dents lived in an average of 20 percent of the rooms in the most expensive third of American hotels and at least 75 percent of the rooms in the remaining cheaper hotels.[48] This was likely the case for at least several months of the year (if not year-round) and in most American cities. Applying these ratios to San Francisco indicates that a consistent 60 percent of all of the city's hotel rooms between 1880 and 1930 were permanent residences for at least one or two seasons of the year. This is slightly more than the precise 52 percent reported for San Francisco in 1980, with the city's much expanded tourist industry and reduced use of hotels as residences.[49] A San Francisco sample also revealed four very distinctly stratified sets of building types that are found in most American cities.

Hotel Ranks, Social Class, and the Plan of the Book

The four types of average hotels in San Francisco can be characterized as palace hotels, midpriced hotels, rooming houses, and cheap lodging houses. These four ranks of building types, arrived at strictly by architectural evidence, closely match social stratification suggested in written records. In 1903, for instance, the New York hotel keeper Simeon Ford amused a banquet of hotel managers with this characterization of hotel life:

We have fine hotels for fine people,
good hotels for good people,
plain hotels for plain people,
and some bum hotels for bums.[50]

The original construction details of these four types of hotels—especially their plumbing and air wells—were surprisingly reliable counterparts to the social stratification and class differences of their intended original clients as summarized by Ford. By the end of the nineteenth century, city residents easily recognized the four types of hotels and the social status of their residents (these are discussed in detail in chaps. 2–5).

At the social pinnacle were the buildings of a price range best called the palace hotel rank (fig. 1.12). Like Cyril Magnin, the people who lived in such hotels were generally from the nation's wealthiest families. When people at this rarified social and economic level chose their homes, cost mattered little. Their hotel suite was often one of several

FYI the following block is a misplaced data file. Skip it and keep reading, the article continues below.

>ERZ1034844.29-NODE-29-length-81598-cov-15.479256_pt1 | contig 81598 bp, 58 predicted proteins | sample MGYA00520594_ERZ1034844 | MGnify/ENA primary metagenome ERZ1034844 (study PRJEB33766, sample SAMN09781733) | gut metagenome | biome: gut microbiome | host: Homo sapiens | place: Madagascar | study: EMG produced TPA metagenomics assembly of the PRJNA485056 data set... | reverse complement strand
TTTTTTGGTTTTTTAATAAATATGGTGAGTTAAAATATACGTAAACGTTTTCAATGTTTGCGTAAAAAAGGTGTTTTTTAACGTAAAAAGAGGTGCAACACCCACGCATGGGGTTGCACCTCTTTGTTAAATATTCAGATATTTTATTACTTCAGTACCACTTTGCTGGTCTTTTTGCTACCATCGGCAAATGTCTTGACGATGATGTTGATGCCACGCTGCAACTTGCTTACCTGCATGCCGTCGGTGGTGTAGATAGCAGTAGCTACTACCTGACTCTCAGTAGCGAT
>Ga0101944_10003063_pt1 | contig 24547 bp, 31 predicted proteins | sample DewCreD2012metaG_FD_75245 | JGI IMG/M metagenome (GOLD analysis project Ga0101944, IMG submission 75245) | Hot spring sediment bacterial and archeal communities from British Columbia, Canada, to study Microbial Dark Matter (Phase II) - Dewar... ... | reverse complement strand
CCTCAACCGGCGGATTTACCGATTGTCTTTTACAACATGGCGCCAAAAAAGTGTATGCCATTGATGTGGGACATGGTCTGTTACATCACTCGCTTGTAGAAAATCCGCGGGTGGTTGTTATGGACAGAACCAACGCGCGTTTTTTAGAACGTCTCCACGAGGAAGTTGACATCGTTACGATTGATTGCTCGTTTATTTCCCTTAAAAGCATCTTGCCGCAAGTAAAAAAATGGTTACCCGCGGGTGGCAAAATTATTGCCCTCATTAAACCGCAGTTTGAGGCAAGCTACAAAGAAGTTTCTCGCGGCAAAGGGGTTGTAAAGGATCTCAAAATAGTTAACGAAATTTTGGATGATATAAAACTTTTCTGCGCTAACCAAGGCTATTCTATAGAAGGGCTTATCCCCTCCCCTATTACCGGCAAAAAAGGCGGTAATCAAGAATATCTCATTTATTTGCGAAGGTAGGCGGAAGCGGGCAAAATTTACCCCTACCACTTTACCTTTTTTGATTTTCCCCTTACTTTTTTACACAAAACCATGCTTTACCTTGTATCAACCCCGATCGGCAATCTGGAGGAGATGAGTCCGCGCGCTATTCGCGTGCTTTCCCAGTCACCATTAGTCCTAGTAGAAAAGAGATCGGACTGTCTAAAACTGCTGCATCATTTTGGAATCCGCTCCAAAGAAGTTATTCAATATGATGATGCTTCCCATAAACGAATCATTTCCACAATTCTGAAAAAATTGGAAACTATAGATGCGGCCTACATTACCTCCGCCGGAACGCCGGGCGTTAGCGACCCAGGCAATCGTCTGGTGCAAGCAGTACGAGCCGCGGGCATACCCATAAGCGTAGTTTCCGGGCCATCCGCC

Figure 1.12
The original Waldorf-Astoria, a quintessential palace hotel. In 1907, it
became the largest hotel in the world when the Astoria section was added
to the 1893 Waldorf.

residences. If they lived in an apartment, it was also palatial; if they had a house, it could be a mansion or an estate.

Hotels of the next cheaper type, the midpriced hotel rank , were intended for overnight guests and permanent residents who had a comfortable income and intermediate social status (fig. 1.1). In their basic values, politics, museum or church activities, education, and recreation, these people often emulated the truly wealthy. With their best clothes and manners they could infiltrate the palace hotel dining room for a memorable meal, but they could not live like that every day. Their incomes forced compromise, but as chapter 3 shows, it was socially respectable compromise. If they had not lived in a hotel, they might


Figure 1.13
Typical midpriced hotel, built in 1914.

have chosen a substantial private house or flat with one to three servants or an apartment hotel.

Americans informally called these two social strata the upper class and the middle class. However, between these two groups there was little of the social or cultural opposition that theorists require for a true division between classes.[51] The palace and midpriced hotel groups were two levels within a single class; they were the "middle and upper class," with "class" in the singular. The material culture evidence of their hotel housing, like other social and cultural indicators, showed that their differences were matters of degree rather than proof of sharply divergent and opposing realms. For people in the middle and upper class, hotel life was a choice; they could afford to live in other ways and encountered few barriers in doing so. However, the people in the middle and upper class were in clear cultural and often political opposition to the


residents of the two less expensive hotel types, whose residents had much less choice in housing. In their work, ownership of property, and access to cultural and economic power, the people of the upper two hotel ranks differed markedly from those of the two lower hotel ranks. Here was a true class division with both cultural and economic formations. Their material culture was an important reinforcement—not merely a reflection—of position and power. Both sides displayed in their material life a decided class consciousness, as was particularly clear with rooming house residents.